This insightful and beautifully written book illustrates that when we unite our suffering with the suffering Christ, we learn that it can be redemptive and fruitful as part of His salvific mission. The seven intentions of mourning are each conscious choices, and together they present a unique pathway to healing where our grief finds a meaningful expression. Each intention is strategically positioned to help believers carry their personal cross of grief alongside the risen Lord as they discover that love endures all and that good can come from bad when there is hope.

The pages of the book provide writing space to record prayerful, practical and personal intentions — a unique approach to building bridges toward a new and different life after the loss of a loved one making it ideal for parish bereavement groups, clergy formation, grief counselors and workshops, discussion group, and people mourning the loss of a loved one.

“This powerful book draws us into the natural and supernatural dynamics of grieving, mourning, and suffering that find meaning when united to the grace of Christ’s victory over suffering and death. Highly recommended to all, but especially for support groups dealing with those suffering or struggling to find a path through the pain.” Eduardo J. Echeverria, Ph.D., S.T.L., Professor of Systematic Theology, Graduate School of Theology, Sacred Heart Major Seminary, Archdiocese of Detroit.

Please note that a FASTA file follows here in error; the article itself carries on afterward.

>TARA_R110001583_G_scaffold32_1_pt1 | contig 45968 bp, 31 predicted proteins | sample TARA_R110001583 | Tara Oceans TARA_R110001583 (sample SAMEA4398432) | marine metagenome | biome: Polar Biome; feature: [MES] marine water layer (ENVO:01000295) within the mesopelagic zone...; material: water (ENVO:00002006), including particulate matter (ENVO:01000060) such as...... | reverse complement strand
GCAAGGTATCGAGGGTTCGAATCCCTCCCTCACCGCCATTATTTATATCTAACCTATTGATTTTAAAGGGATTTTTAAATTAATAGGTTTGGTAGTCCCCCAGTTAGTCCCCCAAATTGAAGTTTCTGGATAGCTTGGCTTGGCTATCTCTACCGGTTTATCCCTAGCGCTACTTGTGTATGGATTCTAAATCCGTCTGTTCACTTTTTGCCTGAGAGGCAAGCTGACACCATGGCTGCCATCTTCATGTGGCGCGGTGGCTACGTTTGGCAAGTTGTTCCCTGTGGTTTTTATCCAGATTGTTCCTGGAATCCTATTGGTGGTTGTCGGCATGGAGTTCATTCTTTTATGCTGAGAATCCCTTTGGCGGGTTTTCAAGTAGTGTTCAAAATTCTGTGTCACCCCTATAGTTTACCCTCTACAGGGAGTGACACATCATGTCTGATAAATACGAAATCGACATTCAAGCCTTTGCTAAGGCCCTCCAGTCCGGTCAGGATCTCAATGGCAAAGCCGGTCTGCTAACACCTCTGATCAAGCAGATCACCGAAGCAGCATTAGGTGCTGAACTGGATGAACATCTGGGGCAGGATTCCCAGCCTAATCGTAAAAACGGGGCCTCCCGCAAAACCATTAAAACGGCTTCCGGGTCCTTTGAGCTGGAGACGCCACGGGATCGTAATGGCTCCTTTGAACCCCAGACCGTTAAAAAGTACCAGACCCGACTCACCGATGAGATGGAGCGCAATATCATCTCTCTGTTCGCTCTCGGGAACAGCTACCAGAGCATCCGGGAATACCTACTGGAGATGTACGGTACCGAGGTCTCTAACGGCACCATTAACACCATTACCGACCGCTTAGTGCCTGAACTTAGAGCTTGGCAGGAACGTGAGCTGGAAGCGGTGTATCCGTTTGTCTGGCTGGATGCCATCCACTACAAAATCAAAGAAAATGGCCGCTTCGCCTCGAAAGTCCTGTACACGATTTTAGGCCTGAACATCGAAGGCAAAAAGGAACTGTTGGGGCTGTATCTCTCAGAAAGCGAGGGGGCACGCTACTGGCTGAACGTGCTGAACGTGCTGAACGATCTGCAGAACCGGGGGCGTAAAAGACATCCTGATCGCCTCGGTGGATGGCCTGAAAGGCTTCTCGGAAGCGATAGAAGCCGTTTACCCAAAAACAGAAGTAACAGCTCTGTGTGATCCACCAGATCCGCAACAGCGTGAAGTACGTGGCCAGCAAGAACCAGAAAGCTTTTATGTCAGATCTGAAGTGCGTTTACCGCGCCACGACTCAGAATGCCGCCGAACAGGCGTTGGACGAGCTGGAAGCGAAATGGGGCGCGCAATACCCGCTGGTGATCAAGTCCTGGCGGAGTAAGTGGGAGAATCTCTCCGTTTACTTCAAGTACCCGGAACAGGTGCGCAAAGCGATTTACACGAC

ISBN 978-1-943901-10-4 from Lectio Publishing and booksellers everywhere.

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Does Francis Really Approve of Homosexuality?

Pope FrancisIn May 2018 news headlines around the world went something like this: Pope Francis tells gay man ‘God made you like this and sexuality does not matter.’ The Pope’s comments were immediately embraced by the LGBT community and downplayed by the Vatican which neither confirmed nor denied the remarks because the Vatican policy is not to comment on the pope’s private conversations. Yet the media raged on and confusion was the word of the day.

We were reminded that Dr. Robert Royal wrote the Foreword to Eduardo Echeverria’s book Pope Francis: The Legacy of Vatican II, published by us almost exactly 3 years earlier in March, 2015. It bears repeating today. Here’s Dr. Royal’s opening paragraph…